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When everyone has a home

Housing advice for Northern Ireland

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Your tenants are obliged to keep their rental accounts up to date. If a tenant is late with rent or hasn't paid in full, you should contact them to find out what has happened.

The local housing allowance (LHA) system calculates how much benefit private tenants get towards rent. Both Housing Benefit and Universal Credit use the LHA rules. 

The amount your tenant gets in benefits will not usually match the rent you charge. It's common for tenants to get a lot less than they have to pay the landlord. 

You must pay rent to your landlord in return for living in the property. If you stop paying your rent, are late with a payment or do not pay in full, your landlord may begin eviction proceedings against you.

Private renters can get help to pay their rent. You can apply for help if you're out of work or if you are working. If you are not already getting help to pay your rent, you should claim

  • housing benefit if you are over pension age, and
  • Universal Credit if you are below pension age. 

Almost everyone will experience difficulties paying their bills at some point. If you are worried about falling into arrears or missing a payment of rent, you should talk to your landlord about the problem. Free debt advice is available from a variety of local advice agencies.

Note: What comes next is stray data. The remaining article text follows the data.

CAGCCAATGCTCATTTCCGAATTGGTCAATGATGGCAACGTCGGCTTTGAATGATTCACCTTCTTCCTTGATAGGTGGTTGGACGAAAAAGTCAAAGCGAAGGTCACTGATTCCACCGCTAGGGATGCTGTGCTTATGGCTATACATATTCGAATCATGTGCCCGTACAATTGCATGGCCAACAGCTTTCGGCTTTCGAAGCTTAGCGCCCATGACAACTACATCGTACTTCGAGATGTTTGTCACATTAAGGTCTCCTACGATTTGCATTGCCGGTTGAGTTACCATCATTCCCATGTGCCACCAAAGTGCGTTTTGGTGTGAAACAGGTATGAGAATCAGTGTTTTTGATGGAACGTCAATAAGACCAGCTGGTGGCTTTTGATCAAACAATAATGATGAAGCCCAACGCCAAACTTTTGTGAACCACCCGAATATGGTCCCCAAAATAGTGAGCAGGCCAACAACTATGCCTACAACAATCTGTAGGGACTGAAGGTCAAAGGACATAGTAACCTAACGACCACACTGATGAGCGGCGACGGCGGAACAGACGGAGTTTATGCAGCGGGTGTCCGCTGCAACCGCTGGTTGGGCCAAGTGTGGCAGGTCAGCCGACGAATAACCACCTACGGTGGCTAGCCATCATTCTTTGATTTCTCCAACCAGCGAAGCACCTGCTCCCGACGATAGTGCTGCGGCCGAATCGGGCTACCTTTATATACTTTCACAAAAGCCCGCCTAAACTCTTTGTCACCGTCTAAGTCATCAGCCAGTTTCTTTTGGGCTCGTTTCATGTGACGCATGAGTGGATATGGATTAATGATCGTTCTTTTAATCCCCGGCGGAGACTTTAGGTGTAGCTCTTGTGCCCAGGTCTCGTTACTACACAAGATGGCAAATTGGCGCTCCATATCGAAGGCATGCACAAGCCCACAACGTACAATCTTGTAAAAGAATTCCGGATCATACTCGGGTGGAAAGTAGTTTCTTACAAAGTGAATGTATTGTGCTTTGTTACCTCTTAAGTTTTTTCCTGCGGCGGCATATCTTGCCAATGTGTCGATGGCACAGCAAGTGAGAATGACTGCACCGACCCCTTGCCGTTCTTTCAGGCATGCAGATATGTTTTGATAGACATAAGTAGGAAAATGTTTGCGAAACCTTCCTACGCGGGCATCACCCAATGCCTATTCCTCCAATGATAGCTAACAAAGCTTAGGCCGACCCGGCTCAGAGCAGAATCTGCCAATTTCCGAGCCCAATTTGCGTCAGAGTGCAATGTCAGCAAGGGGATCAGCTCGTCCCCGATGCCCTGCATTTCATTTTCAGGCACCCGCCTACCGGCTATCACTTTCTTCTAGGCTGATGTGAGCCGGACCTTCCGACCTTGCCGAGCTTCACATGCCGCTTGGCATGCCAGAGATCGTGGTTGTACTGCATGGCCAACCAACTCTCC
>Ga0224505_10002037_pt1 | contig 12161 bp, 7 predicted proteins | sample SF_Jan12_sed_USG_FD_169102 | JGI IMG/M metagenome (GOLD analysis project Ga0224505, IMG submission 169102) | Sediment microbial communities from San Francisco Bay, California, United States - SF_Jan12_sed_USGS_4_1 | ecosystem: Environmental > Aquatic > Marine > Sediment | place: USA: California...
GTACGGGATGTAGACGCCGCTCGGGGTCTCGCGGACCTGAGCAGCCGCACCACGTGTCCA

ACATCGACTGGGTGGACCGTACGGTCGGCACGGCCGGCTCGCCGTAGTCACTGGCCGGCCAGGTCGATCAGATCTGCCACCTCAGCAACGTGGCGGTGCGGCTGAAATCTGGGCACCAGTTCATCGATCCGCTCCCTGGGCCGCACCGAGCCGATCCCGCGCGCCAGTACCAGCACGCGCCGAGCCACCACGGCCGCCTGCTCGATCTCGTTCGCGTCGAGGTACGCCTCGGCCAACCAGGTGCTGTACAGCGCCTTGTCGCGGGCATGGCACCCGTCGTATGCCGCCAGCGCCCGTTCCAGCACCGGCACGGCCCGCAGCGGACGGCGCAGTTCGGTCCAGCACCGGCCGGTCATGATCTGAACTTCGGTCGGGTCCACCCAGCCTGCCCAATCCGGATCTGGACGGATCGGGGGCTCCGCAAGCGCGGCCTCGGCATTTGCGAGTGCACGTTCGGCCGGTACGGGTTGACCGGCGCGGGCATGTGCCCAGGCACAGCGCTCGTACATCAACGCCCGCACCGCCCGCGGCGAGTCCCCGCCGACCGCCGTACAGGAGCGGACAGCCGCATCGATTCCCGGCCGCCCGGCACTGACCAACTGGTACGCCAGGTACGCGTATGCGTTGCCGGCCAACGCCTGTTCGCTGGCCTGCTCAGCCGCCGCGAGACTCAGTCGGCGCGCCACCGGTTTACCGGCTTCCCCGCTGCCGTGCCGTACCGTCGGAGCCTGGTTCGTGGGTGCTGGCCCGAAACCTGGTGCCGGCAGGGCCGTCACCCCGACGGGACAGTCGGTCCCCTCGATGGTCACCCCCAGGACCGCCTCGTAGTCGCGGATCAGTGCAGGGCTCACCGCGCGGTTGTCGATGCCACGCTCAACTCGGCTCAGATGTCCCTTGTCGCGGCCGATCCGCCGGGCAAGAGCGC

You can get help to pay your rent if you are a private renter and have a low income. 

If you are claiming help for the first time you should claim

  • housing benefit if you are over pension age, or
  • Universal Credit if you are under pension age.

Private tenants can apply for extra housing benefit if the amount they are getting doesn't cover their rent. This is known as a discretionary housing payment. The Housing Executive decides whether you are entitled to extra benefit and how much you should get.

The government restricts the amount of benefits it will give to private renters who are under 35. Your housing benefits will only cover the cost of renting a room in a shared property, unless

  • you have a partner living with you, or
  • your household includes children, or
  • you meet one of the exceptions to this rule.  

You have to pay rent to your landlord, whether that’s the Housing Executive, a housing association or a private landlord. When you’re offered a property you should be told how much the rent is and how much your rates and service charges are. If you're not given this information, make sure you ask for it before agreeing to take on a property.

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